The Commission appointed by the County Council to review the proposed £500 million up-front investment in Cambridge’s transport system, including the controversial congestion charge, has reported broadly in favour of the scheme (www.cambstransportcommission.co.uk). We think this is extremely good news.
The report’s executive summary singled out cycling as an area for improvement. They also paid particular attention to getting the transport improvement message much more widely known, a key point in our submission to them. They recognised that there had been widespread lack of knowledge of anything other than the congestion charge proposal and a great deal of misinformation about that.
There’s still a long way to go yet though. The commissioners recognise that the government may withdraw the money because of its debt crisis. Councillors may not accept the Commission’s findings – especially as some councillors stood on a platform of opposition to the scheme in the recent elections.
The commissioners were especially enthusiastic about cycling. They said (in sections 3.60-3.65; the emphasis is theirs): ‘Cambridge is the bicycle capital of Britain… Whereas buses are not an “aspirational” form of transport for the better off, bicycles are to a significant degree used by the successful and higher-earning… We received convincing evidence … that suggested cycling use could increase further … there should be no assumed maximum for cycling as a proportion of all travel [as the County had suggested, at 40%]. The TIF bid promises extensive improvements for cyclists. New dedicated lanes and improvements to shared roads are a key element of the TIF objectives … which would almost certainly be the biggest-ever programme of its kind in the UK.’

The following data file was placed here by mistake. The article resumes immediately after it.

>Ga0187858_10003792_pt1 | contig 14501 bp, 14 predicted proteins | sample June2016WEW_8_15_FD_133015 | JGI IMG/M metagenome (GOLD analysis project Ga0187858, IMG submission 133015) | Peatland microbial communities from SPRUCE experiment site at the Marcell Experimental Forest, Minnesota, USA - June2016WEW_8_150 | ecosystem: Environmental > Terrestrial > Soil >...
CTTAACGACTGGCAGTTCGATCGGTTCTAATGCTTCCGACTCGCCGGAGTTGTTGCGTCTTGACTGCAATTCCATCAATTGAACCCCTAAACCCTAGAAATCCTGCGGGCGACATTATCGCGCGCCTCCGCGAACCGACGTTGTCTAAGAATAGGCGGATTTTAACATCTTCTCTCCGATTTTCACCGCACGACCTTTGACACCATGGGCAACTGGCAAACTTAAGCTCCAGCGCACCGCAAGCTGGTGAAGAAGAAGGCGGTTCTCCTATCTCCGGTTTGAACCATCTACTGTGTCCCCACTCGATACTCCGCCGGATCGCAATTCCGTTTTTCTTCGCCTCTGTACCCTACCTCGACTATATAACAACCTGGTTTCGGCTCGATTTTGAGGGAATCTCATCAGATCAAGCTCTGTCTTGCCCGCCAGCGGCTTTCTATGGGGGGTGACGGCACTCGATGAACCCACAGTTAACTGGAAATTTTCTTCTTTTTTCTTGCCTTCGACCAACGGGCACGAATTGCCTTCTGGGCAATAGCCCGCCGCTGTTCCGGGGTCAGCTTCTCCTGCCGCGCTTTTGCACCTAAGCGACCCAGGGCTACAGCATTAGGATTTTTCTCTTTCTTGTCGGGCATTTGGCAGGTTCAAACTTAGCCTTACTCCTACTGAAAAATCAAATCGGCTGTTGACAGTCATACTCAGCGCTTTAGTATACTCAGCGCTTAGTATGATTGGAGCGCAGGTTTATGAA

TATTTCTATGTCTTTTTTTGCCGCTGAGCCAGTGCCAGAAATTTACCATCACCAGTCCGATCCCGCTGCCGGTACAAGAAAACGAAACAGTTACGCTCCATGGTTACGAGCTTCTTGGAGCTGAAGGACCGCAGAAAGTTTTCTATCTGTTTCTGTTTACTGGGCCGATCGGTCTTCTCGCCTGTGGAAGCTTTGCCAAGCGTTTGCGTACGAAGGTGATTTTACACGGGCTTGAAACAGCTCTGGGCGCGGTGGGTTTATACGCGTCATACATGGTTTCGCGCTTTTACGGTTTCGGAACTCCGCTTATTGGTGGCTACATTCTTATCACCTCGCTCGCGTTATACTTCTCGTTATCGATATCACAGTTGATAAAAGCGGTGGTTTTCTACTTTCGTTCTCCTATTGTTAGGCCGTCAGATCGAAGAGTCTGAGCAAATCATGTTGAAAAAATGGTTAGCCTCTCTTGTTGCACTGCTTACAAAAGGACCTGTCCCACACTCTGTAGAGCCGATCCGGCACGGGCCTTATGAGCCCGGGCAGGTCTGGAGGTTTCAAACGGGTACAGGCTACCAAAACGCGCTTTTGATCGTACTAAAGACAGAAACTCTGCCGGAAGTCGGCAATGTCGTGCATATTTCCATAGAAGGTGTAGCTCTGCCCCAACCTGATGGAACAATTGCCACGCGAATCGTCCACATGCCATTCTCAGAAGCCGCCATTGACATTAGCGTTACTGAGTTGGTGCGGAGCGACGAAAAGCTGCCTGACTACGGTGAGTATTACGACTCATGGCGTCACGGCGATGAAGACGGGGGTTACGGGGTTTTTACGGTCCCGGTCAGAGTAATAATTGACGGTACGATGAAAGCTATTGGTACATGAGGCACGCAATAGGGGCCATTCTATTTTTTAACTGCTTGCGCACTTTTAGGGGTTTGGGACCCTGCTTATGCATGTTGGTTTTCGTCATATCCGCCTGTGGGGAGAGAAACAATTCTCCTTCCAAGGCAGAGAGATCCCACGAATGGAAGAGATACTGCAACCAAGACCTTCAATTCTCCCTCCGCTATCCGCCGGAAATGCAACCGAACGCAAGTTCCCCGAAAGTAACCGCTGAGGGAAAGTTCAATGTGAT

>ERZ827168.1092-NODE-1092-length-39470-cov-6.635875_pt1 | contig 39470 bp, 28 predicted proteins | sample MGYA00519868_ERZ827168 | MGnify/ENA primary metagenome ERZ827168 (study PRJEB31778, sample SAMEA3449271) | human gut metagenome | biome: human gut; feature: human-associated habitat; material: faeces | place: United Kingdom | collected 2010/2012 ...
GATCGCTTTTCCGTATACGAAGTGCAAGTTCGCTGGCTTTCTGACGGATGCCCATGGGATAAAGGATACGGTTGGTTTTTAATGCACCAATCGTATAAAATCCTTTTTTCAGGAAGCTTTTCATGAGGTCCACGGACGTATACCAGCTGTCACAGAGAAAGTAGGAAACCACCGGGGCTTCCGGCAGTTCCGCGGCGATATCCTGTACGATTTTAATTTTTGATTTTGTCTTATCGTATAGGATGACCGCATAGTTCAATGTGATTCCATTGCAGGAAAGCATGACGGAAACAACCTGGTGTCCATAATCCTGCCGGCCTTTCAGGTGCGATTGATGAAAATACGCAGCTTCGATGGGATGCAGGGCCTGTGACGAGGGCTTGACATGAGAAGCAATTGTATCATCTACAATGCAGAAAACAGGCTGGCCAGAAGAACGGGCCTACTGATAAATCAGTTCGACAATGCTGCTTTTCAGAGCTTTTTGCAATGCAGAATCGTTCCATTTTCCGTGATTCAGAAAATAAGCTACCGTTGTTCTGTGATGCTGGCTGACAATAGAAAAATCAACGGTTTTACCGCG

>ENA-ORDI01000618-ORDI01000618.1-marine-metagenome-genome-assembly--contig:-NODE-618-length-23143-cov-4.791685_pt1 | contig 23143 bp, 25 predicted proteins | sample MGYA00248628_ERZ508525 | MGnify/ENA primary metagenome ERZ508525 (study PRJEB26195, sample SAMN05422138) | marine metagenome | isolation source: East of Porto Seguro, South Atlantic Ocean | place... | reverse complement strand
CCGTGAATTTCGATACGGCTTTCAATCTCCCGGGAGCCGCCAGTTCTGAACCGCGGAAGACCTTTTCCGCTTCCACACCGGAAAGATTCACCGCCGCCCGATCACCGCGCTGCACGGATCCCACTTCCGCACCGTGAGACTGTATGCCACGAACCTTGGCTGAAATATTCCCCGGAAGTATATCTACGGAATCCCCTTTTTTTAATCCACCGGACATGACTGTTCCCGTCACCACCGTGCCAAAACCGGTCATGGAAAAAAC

They continued: ‘The Commission strongly supports this use of the TIF bid. Indeed, we would equally strongly support additional cycling measures whether or not the bid is accepted and funded. Cycling is an important element in Cambridge’s civic physiology.’
On the congestion charge, the Commission broadly supported the County Council’s approach of transport improvements first (including as a prerequisite the A14 ‘improvements’ and a station at Chesterton) and put back any possible start date to charging to beyond 2017 recognising that the recession has delayed the expected massive development of 73,000 new houses and 30,000 new jobs in the area. However, they also said that perhaps a charge might not be needed at all. Would all carrot and no stick work?